I NEVER EXPECTED to write science fiction. If you’d told me in college that one day I would be most known as an SF writer for young adults, I would have laughed you out of the room. SF, to me, was all about engines and aliens, complicated politics set across the galaxies. I was just discovering that my real love lay in YA literature — I wanted an emphasis on characters, a lightning-fast plot, and I cared much more about the story than the science.
So when I started writing Across the Universe, a murder mystery set on a generational space ship, no one was more shocked than I. My parents pointed out my early love for Star Wars, Madeleine L’Engle, and Douglas Adams. My husband reminded me that my favorite TV show of all time is Firefly, followed closely by Doctor Who. My friend laughed and told me that my manga selections were pretty evenly divided between fantasy and sci fi. But I was shocked. Science fiction? Me?
But what I discovered was that my preconceived notions of science fiction were really not the case at all. I had limited myself to this idea that all science fiction was the same, which is really rather foolish. In my head, science fiction meant hard SF, and I’ll be the first to admit that I’ll probably never truly appreciate hard SF — although I’m no longer ruling out the possibility. Science fiction is a truly broad genre, including space operas, alt history, time travel tales, steampunk, and so much more. Thinking that SF was all the same was as foolish as thinking that YA is only for teens, or that the only literature worth reading was written by old, dead, white males — two prejudices I had to learn to get over after college.
And once I did get over my prejudice, I embraced the genre — although I was a bit sad that there was so much lacking in the SF department for the YA shelf. I remember when I finished my first book, and walked into a bookstore in my hometown, and asked for a YA SF book. I was handed The Hunger Games, The Host, and Ender’s Game. That’s all that was on their shelf.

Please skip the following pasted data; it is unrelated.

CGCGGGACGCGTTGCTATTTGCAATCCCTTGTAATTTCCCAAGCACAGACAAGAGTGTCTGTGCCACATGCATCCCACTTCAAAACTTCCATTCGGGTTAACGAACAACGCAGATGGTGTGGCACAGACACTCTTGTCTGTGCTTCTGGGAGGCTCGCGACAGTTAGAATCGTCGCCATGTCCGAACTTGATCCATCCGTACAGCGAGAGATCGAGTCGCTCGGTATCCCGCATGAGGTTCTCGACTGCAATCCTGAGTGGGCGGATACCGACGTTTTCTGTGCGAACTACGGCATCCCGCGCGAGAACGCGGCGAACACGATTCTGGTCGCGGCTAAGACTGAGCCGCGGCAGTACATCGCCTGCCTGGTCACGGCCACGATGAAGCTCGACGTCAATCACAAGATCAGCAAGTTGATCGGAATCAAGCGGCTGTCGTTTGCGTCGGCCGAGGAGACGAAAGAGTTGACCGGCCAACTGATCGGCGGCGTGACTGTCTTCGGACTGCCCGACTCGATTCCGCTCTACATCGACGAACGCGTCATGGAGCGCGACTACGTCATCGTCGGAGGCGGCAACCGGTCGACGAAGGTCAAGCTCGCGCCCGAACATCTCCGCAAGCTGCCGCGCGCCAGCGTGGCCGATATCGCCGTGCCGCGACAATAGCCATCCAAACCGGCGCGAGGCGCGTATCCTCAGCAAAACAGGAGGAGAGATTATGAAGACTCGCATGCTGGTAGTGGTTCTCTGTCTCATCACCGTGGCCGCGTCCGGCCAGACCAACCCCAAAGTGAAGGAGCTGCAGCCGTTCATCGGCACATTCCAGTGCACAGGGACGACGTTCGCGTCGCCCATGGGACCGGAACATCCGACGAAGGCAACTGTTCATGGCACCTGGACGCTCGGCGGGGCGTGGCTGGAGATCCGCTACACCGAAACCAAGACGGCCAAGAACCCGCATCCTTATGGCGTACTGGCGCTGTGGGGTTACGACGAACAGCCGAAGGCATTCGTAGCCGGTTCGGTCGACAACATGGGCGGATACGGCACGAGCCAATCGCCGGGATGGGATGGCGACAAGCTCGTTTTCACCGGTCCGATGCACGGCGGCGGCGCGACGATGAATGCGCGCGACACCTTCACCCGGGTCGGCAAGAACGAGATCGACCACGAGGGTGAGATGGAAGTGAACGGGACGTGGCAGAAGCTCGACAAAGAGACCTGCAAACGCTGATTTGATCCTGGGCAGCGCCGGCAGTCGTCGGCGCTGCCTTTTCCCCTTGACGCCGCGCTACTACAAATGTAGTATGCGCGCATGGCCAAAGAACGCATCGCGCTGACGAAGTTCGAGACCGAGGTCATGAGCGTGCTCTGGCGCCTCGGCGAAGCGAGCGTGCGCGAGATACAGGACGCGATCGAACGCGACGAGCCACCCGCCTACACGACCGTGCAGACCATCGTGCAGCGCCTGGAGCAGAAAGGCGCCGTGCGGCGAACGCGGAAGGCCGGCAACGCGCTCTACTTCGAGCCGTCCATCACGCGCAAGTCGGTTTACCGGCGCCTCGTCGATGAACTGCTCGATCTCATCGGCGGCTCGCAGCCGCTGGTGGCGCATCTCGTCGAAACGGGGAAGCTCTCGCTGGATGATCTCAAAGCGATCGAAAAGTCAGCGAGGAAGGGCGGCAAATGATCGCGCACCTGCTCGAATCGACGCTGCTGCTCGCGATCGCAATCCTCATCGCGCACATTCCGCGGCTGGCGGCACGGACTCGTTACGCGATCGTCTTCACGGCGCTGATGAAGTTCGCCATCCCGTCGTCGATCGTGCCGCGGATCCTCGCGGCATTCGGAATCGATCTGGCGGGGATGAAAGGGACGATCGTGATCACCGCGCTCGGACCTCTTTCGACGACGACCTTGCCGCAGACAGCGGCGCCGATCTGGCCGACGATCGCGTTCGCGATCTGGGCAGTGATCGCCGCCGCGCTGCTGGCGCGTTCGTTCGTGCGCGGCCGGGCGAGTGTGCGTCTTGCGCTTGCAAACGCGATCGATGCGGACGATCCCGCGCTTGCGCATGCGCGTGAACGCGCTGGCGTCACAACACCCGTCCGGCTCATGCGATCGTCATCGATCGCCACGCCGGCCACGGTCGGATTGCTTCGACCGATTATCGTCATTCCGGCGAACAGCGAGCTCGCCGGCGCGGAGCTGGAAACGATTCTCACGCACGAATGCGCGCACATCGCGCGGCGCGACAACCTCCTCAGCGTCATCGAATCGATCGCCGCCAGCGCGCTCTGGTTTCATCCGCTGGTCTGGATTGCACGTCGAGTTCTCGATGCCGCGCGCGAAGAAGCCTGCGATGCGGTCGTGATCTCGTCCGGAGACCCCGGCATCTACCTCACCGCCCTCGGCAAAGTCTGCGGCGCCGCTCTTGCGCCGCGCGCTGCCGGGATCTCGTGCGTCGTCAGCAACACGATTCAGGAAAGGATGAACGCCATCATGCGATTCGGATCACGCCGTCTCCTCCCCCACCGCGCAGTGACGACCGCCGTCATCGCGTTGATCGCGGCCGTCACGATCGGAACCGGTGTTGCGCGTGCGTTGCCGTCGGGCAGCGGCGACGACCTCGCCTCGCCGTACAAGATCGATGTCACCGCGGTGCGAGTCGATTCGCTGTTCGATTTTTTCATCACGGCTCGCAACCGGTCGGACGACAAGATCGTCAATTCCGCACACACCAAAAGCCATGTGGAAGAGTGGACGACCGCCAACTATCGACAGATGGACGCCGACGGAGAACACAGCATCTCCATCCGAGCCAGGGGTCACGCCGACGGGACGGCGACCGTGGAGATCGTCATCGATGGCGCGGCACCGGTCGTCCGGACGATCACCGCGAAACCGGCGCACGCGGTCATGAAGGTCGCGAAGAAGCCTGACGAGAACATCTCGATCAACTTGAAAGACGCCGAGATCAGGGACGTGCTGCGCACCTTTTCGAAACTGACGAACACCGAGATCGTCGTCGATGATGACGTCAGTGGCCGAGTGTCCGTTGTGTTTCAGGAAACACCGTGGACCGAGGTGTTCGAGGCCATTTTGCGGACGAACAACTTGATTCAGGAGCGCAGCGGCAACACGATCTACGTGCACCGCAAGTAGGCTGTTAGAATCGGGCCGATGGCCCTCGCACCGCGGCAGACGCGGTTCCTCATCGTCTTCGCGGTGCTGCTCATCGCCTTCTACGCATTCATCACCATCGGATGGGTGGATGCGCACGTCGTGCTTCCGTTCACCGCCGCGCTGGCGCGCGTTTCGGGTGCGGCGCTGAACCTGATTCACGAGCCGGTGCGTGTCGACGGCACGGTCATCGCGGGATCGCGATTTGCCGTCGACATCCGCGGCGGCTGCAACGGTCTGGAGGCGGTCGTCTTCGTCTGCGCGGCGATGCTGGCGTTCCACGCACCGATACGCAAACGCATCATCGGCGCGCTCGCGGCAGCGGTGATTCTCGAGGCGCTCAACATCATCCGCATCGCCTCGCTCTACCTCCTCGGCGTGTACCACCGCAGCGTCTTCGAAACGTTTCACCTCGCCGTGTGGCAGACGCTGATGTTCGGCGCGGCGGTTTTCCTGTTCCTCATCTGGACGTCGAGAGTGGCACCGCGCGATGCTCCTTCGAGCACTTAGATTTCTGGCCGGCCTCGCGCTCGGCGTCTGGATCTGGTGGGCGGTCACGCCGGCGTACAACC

When I go there now, there’s a plethora of YA SF tales. The YA world is experiencing a boom in science fiction, and the future looks very bright. Here are a few books that are either available now or out soon that would be great to put into the hands of anyone who, like me, though SF wasn’t for them.
These Broken Stars by Amie Kaufman and Meagan Spooner
Hourglass by Myra McEntire
Wither by Lauren DeStefano
Cinder by Marissa Meyer
For Darkness Shows the Stars by Diana Peterfreund
Icons by Margaret Stohl
The Adoration of Jenna Fox by Mary E. Pearson
Black Hole Sun by David McInnis Gill
Legend by Marie Lu
Beth Revis is the NY Times bestselling author of the Across the Universe series. The complete trilogy is now available in more than 20 languages. A native of North Carolina, Beth is currently working on a new science fiction trilogy for teens.